Pediatric Respiratory Acidosis Clinical Presentation
- Author: Mithilesh K Lal, MD, MBBS, MRCP, FRCPCH, MRCPCH(UK); Chief Editor: Timothy E Corden, MD more...
The following questions should be asked in the course of the history:
- Does the patient have a history of headaches? (With chronic hypercapnia, headaches typically occur at nighttime or when the patient awakens in the morning)
- Does the patient have disturbed sleep patterns? (Chronic hypercapnia can disturb sleep patterns, leading to a reversed sleep-wake cycle)
- Is the patient irritable or anxious, or is he or she having trouble concentrating?
- Does the patient have a possible or known exposure to sedatives (eg, narcotics, benzodiazepines, tricyclic antidepressants)? Is the patient recovering from a procedure in which general anesthesia was used?
- Does the patient have symptoms of neuromuscular weakness or paralysis? (Such symptoms might include bulbar dysfunction suggesting myasthenia gravis, proximal or distal weakness suggesting a myopathy or Guillain-Barré syndrome, and apnea associated with a traumatic injury suggesting an injury to the cervical spinal cord)
- Does the patient have a long-standing pulmonary disease, such as bronchopulmonary dysplasia, cystic fibrosis, asthma, or emphysema?
- Does the patient have an acute change in mental status (eg, signs of stroke, postictal state)? If so, is the change in mental status associated with a fever, which may suggest encephalitis or meningitis? Does the patient have signs of increased intracranial pressure (eg, headaches, visual changes, or emesis)?
- Does the patient have a potential for an anaphylactic reaction?
- Does the patient have a potential traumatic mechanism leading to brain injury?
Neurologic findings associated with respiratory acidosis include the following:
- Early signs include anxiety, disorientation, confusion, and lethargy
- Somnolence or coma occurs when the arterial partial pressure of carbon dioxide (Pa CO2) exceeds 70 mm Hg
- Tremor, myoclonus, or asterixis are occasionally seen
- Brisk deep tendon reflexes are seen in mild-to-moderate respiratory acidosis
- Depressed deep tendon reflexes are seen in severe respiratory acidosis
- Papilledema or blurring of the optic disc may be present
Cardiovascular findings associated with respiratory acidosis include the following:
- Bounding arterial pulses
- Hypotension (severe respiratory acidosis or acidemia and hypoxemia)
Cutaneous findings associated with respiratory acidosis include the following:
- Warm, flushed, or mottled skin
Respiratory findings associated with respiratory acidosis include the following:
- Acute hypercapnia is seen in association with increase work of breathing
- Tachypnea, dyspnea, or deep labored breaths may be observed
- Accessory muscle use and nasal flaring are usually present
- With central or peripheral nervous system disease, respiratory distress may not be present
- Decreased aeration, crackles, wheezes, or other signs of airway disease may be observed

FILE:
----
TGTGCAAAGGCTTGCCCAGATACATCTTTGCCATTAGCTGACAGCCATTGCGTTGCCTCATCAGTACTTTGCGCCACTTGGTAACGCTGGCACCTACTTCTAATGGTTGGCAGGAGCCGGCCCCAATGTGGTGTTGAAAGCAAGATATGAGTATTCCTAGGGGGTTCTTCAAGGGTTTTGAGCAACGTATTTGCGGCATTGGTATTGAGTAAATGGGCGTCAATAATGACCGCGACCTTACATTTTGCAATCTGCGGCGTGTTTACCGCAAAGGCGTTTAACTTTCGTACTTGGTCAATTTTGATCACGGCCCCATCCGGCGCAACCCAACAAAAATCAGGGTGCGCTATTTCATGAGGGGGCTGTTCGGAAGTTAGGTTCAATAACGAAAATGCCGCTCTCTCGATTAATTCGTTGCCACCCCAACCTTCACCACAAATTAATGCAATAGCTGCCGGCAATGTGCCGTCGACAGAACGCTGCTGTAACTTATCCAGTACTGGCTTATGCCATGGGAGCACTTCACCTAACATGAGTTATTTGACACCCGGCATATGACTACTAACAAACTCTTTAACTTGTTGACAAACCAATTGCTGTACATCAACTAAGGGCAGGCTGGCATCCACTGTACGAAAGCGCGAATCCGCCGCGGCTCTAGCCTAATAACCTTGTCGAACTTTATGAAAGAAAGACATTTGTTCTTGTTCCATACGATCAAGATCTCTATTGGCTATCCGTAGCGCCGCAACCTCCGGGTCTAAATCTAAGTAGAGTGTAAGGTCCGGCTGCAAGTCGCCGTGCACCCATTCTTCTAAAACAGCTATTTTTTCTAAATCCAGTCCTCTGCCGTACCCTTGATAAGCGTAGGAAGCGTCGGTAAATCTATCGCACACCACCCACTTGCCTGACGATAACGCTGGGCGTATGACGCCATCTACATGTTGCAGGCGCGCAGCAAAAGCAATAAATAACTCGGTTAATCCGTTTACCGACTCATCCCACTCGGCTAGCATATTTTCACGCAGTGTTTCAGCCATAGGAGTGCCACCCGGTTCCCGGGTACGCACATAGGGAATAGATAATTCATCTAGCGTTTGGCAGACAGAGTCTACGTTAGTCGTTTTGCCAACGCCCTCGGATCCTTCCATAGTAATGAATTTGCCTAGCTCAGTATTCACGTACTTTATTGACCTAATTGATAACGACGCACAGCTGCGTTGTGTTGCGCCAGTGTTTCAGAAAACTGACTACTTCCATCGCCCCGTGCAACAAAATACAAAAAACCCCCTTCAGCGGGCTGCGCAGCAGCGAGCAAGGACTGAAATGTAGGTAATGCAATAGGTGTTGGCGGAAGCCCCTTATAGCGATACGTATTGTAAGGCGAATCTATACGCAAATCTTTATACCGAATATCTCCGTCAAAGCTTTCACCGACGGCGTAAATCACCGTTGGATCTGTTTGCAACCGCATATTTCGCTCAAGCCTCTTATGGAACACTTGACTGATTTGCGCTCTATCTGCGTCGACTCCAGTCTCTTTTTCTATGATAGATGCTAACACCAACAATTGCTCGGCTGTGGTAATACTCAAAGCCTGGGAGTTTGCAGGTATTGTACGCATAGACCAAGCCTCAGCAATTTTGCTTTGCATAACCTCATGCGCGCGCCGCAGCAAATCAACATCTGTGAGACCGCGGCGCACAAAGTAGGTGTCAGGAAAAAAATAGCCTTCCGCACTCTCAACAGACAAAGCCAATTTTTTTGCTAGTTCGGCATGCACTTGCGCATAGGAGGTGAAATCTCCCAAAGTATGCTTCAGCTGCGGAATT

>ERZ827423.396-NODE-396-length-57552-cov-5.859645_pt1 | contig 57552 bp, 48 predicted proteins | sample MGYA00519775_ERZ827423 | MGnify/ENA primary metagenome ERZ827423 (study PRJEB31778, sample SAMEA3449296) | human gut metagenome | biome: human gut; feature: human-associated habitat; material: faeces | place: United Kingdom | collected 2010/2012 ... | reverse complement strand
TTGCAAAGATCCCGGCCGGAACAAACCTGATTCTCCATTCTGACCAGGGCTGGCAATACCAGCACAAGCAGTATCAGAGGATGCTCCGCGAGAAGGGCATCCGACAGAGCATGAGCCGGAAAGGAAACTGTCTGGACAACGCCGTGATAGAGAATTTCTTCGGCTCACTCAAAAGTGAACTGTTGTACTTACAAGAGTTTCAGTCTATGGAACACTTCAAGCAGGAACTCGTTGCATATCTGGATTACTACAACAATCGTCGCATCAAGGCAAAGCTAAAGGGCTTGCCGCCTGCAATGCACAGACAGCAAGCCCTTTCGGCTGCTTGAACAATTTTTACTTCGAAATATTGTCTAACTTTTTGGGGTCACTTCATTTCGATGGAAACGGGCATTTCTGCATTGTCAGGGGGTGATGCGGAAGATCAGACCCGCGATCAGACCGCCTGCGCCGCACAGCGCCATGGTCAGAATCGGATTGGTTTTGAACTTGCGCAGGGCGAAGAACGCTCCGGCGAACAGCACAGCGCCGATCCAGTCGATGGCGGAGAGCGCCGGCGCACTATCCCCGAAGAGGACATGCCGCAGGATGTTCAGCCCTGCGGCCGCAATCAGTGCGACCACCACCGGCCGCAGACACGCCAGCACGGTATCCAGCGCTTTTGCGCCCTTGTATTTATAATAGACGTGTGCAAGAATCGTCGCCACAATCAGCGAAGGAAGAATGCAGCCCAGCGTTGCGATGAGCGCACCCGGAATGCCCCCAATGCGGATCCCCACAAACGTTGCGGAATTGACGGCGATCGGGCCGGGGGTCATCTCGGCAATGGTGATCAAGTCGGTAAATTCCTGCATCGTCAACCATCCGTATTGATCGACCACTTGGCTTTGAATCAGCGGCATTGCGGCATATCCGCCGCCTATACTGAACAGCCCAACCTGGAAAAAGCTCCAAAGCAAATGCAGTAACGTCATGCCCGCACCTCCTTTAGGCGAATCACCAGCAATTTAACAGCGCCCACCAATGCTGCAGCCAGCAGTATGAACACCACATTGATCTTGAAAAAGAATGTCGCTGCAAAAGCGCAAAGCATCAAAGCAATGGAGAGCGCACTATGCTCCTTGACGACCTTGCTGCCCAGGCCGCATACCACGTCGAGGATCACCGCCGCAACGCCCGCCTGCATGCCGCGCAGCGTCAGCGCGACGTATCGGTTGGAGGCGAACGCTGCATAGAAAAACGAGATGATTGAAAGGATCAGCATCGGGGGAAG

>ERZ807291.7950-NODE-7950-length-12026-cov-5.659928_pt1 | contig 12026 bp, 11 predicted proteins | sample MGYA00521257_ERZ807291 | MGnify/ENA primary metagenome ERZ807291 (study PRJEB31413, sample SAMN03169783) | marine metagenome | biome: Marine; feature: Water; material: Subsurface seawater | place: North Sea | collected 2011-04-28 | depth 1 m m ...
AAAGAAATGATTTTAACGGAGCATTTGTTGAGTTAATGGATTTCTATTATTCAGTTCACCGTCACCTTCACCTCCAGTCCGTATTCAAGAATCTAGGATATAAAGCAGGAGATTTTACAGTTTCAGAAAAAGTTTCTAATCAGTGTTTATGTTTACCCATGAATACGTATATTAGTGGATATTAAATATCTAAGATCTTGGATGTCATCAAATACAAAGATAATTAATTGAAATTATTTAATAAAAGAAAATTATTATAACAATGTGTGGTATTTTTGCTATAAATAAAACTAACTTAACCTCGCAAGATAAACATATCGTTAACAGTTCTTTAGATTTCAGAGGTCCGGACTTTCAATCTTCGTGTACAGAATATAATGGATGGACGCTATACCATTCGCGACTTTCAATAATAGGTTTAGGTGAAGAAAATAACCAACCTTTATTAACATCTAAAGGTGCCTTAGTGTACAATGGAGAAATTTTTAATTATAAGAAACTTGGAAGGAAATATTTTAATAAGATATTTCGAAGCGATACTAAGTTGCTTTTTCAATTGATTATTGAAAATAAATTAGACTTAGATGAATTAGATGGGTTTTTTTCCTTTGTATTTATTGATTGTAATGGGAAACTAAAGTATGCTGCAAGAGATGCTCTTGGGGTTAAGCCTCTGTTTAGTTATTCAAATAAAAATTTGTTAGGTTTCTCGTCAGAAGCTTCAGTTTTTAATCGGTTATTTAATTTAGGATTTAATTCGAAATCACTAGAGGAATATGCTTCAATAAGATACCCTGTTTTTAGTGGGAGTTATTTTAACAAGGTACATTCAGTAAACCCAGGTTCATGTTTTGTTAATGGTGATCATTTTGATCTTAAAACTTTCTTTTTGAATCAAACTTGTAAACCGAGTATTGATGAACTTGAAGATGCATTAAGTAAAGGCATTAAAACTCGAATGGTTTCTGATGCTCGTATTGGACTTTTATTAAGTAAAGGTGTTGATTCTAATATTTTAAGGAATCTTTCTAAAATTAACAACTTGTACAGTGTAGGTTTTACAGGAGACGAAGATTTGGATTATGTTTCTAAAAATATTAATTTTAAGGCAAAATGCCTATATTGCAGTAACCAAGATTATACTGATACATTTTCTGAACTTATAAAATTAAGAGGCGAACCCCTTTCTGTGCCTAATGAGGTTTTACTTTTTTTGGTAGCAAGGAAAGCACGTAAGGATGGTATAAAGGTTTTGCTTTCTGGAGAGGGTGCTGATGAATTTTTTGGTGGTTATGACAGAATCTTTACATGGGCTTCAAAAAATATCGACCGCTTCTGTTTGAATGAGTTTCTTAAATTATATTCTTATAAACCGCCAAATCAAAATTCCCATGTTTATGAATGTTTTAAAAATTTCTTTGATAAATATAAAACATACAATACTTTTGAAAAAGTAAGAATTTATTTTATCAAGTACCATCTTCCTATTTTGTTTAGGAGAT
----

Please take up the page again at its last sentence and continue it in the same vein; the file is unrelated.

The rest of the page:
- Clubbing is a sign of chronic respiratory disease
Epstein SK, Singh N. Respiratory acidosis. Respir Care. 2001 Apr. 46(4):366-83. [Medline].
Ramamoorthy C, Tabbutt S, Kurth CD, et al. Effects of inspired hypoxic and hypercapnic gas mixtures on cerebral oxygen saturation in neonates with univentricular heart defects. Anesthesiology. 2002 Feb. 96(2):283-8. [Medline].
Goldstein B, Shannon DC, Todres ID. Supercarbia in children: clinical course and outcome. Crit Care Med. 1990 Feb. 18(2):166-8. [Medline].
Makhoul IR, Bar-Joseph G, Blazer S, et al. Intratracheal pulmonary ventilation in premature infants and children with intractable hypercapnia. ASAIO J. 1998 Jan-Feb. 44(1):82-8. [Medline].
Laffey JG, O'Croinin D, McLoughlin P, Kavanagh BP. Permissive hypercapnia--role in protective lung ventilatory strategies. Intensive Care Med. 2004 Mar. 30(3):347-56. [Medline].
ARDS Network. Ventilation with lower tidal volumes as compared with traditional tidal volumes for acute lung injury and the acute respiratory distress syndrome. The Acute Respiratory Distress Syndrome Network. N Engl J Med. 2000. 342:1301-8. [Medline].
Annane D, Orlikowski D, Chevret S, Chevrolet JC, Raphael JC. Nocturnal mechanical ventilation for chronic hypoventilation in patients with neuromuscular and chest wall disorders. Cochrane Database Syst Rev. 2007. (4):CD001941. [Medline].
Brian JE. Carbon dioxide and the cerebral circulation. Anesthesiology. 1998 May. 88(5):1365-86. [Medline].
Halpern P, Raskin Y, Sorkine P, Oganezov A. Exposure to extremely high concentrations of carbon dioxide: a clinical description of a mass casualty incident. Ann Emerg Med. 2004 Feb. 43(2):196-9. [Medline].
Kiely DG, Cargill RI, Lipworth BJ. Effects of hypercapnia on hemodynamic, inotropic, lusitropic, and electrophysiologic indices in humans. Chest. 1996 May. 109(5):1215-21. [Medline].
Low JM, Gin T, Lee TW, Fung K. Effect of respiratory acidosis and alkalosis on plasma catecholamine concentrations in anaesthetized man. Clin Sci (Lond). 1993 Jan. 84(1):69-72. [Medline].
Mas A, Saura P, Joseph D, et al. Effect of acute moderate changes in PaCO2 on global hemodynamics and gastric perfusion. Crit Care Med. 2000 Feb. 28(2):360-5. [Medline].
Mazzeo AT, Spada A, Pratico C, et al. Hypercapnia: what is the limit in paediatric patients? A case of near-fatal asthma successfully treated by multipharmacological approach. Paediatr Anaesth. 2004 Jul. 14(7):596-603. [Medline].
Thome UH, Carlo WA. Permissive hypercapnia. Semin Neonatol. 2002 Oct. 7(5):409-19. [Medline].
Vavilala MS, Lee LA, Lam AM. Cerebral blood flow and vascular physiology. Anesthesiol Clin North America. 2002 Jun. 20(2):247-64. [Medline].